So here we go, my favourite filling, make-ahead meals, that can easily be reheated in the microwave or eaten cold. As environmental living is a thing on this blog, all the recipes use ingredients that are in season at the moment (also because I’m way too broke to afford vegetables that arent’ ;).
I normally make enough for two meals, so it’s actually worth cooking, but I don’t have to eat the same thing for a week.
Sweet Potato Detox Soup | Broccoli Detox Soup | Quick Red Lentil Curry
In winter I don’t really enjoy cold, lettuce salads, but those with quinoa/grains? Whole other story.
Millet Salad | Restart Salad
Over the past few weeks here in Scotland, I’ve started trying a lot of the recipes I’ve been pinning on Pinterest (instead of just having a pretty picture collection). My flat is ‘only’ student accomodation, but the kitchen is big and amazing and it’s real fun working in there (even though my utensils practically consist of a spoon and two pots). I’ve tested quite a few recipes so far, some have been great and absolutely delicious, others not so much. Either way, most of the combinations were something I would have never thought of trying before.
Since I know some of you are cooks (and Pinterest-users ;) as well, here’s a little selection of my favourite recipes in September:
+ Pear Pizza with Fried Sage (I used dried sage instead of fresh and fried – still tasted amazing)
+ Healthy Chicken Enchiladas
Happy Monday everybody! Are you ready for the new week ahead and up for a little challenge? As summer rolls around we are all trying to change up our eating habits a little bit – more fruit and vegetables, less fast and processed food. In addition to that, why don’t we try eating less meat this week? Here are some basic facts:
1 | First of all, let me clear up one thing: Eating meat isn’t unhealthy (in general). The only thing unwholesome about the way we consume meat are the amounts we eat on a regular basis (the common American eats about 120 kg per person per year, Europeans about 80 kg). Just remember that a few decades ago, people used to have a special roast on Sundays and that was it for the week.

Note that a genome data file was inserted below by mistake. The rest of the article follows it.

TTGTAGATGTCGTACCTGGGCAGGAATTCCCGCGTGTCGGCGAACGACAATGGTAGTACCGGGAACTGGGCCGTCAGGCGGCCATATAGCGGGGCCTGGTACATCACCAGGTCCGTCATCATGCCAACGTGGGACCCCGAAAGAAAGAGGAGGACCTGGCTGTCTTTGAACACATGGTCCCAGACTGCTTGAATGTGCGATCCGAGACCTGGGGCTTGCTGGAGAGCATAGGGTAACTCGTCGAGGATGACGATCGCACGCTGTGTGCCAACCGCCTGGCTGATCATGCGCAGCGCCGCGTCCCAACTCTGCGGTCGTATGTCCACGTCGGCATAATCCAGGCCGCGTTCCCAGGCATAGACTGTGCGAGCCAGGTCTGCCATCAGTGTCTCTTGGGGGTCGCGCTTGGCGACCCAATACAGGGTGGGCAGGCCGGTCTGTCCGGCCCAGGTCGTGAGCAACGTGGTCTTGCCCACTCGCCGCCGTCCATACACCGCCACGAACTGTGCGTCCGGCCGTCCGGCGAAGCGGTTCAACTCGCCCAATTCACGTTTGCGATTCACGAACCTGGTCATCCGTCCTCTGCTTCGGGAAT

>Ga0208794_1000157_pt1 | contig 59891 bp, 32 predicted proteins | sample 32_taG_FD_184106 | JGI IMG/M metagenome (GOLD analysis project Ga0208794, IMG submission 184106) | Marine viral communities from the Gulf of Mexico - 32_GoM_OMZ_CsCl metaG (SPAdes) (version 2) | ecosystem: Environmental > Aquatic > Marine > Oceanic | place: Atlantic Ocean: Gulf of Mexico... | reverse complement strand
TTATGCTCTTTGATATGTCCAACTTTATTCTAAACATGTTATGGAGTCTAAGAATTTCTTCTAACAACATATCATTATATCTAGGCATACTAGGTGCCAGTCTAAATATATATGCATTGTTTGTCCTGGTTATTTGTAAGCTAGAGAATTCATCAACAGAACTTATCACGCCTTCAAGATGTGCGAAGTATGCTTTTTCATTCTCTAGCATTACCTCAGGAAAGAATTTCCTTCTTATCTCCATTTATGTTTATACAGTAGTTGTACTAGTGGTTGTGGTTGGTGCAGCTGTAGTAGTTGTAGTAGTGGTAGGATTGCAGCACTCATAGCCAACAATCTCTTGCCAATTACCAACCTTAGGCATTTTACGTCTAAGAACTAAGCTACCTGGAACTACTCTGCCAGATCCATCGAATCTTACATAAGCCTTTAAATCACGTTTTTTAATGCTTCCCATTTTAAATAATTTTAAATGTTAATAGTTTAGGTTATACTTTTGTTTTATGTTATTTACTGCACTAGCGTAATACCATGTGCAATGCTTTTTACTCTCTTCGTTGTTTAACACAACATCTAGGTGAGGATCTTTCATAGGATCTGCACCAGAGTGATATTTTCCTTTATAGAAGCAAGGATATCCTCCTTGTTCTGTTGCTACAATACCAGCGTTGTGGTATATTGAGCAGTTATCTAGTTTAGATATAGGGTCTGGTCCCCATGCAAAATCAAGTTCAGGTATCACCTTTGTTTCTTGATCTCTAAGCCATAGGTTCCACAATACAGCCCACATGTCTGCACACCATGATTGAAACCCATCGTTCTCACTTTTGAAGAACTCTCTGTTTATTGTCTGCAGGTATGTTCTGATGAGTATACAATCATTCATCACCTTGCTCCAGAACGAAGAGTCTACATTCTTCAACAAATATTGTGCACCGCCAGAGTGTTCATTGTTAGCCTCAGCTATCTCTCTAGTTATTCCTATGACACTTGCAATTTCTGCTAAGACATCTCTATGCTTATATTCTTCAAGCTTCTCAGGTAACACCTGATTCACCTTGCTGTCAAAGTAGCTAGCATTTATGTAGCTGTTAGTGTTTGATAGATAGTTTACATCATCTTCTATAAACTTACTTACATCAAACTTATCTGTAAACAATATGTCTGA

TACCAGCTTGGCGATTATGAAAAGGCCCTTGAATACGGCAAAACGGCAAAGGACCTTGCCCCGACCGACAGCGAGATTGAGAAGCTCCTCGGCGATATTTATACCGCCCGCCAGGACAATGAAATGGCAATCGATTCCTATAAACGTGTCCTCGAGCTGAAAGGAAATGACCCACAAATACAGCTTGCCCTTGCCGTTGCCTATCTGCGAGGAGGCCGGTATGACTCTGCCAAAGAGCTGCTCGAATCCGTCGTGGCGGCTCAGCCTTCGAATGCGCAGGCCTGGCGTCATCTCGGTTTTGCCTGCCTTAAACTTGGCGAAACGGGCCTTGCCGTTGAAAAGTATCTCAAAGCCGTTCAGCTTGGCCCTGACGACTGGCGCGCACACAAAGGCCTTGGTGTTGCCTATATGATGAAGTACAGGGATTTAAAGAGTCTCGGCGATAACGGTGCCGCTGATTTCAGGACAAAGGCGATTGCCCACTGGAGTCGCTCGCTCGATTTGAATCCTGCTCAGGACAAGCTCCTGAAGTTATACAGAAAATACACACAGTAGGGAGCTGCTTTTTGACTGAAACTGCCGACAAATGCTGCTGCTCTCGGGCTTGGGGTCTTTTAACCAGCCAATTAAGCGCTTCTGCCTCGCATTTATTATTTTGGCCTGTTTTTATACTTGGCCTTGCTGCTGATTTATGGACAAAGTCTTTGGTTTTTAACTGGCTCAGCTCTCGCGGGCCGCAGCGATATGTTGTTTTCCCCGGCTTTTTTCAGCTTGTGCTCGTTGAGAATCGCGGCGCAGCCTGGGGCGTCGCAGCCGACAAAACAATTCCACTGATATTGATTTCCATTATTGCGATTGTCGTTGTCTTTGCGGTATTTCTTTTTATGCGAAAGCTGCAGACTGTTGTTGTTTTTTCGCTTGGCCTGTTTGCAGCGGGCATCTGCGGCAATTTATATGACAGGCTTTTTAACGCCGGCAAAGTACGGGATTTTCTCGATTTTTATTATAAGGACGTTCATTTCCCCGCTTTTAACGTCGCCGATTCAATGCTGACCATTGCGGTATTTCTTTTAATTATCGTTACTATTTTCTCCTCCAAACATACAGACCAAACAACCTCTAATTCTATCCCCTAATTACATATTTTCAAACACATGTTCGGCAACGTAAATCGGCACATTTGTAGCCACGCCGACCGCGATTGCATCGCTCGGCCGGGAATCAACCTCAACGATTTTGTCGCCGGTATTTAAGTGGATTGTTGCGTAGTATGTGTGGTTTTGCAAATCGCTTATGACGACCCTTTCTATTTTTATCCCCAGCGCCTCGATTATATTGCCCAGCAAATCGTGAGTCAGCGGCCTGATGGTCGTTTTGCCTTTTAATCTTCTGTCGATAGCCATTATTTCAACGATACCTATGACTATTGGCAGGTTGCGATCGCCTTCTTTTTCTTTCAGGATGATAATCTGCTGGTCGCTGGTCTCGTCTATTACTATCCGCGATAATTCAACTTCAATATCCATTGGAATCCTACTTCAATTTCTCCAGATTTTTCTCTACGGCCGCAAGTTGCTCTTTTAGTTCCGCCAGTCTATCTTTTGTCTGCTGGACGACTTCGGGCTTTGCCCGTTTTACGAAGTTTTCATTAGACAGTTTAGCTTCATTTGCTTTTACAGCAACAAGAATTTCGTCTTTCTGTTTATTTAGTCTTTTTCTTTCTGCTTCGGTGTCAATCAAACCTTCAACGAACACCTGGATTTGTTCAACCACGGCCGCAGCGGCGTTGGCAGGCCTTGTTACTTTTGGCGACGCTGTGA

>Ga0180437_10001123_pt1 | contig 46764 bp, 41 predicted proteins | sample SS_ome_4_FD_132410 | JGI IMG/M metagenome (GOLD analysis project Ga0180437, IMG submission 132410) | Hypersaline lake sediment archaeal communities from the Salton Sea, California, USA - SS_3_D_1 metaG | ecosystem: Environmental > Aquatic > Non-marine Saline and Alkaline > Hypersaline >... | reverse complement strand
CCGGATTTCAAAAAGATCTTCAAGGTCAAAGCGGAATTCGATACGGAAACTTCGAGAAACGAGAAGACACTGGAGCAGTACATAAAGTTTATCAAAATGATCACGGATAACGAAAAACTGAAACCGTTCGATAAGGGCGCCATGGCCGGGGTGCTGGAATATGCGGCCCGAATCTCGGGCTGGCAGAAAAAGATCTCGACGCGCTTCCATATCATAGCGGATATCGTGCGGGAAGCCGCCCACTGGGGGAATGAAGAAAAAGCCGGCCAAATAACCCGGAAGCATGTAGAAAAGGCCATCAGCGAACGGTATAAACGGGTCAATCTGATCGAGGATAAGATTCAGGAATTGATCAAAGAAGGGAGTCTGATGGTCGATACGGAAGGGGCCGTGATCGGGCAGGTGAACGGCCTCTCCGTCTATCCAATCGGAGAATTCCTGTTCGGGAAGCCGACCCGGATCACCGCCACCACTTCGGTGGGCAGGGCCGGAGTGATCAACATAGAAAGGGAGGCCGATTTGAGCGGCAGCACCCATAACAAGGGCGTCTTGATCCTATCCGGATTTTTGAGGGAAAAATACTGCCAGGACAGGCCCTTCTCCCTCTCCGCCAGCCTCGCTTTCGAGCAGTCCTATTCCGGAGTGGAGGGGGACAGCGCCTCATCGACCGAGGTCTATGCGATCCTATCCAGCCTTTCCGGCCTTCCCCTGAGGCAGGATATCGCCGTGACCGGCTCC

2 | Did you know that the meat industry also plays a large part in all those global warming issues? According to Greenpeace, one kilo of beef produces roughly the same amount of greenhouse emissions as an average car on a stretch of 250 km. You could take a small trip and still produce less emissions than a steak. Also, lifestock needs tremendous amounts of water that could be saved as well (around 6000 to 10000 litres of water go into one steak!).
3 | I don’t really need to tell you about the cruel conditions on common animal farms on here and I guess we all have a basic idea about it. I would really recommend reading Eating Animals by Jonathan Safran Foer or watching Food, Inc, they both give a real good overview of the industry at the moment. The PETA website is a really good resource as well.
Why don’t we all try to consume meat a little bit more consciously this week? Living meatless for five days in a row shouldn’t be hard, right? I can’t wait to try some new recipes! Whether you decide to go completely vegetarian after that or reduce your ‘meat meals’ to one or two per week, you will definitely make a healthy change for yourself and the environment. And if you have the occasional burger or steak, I would advice you to get the freshest meat possible at your local butcher and not something cheap from the supermarket.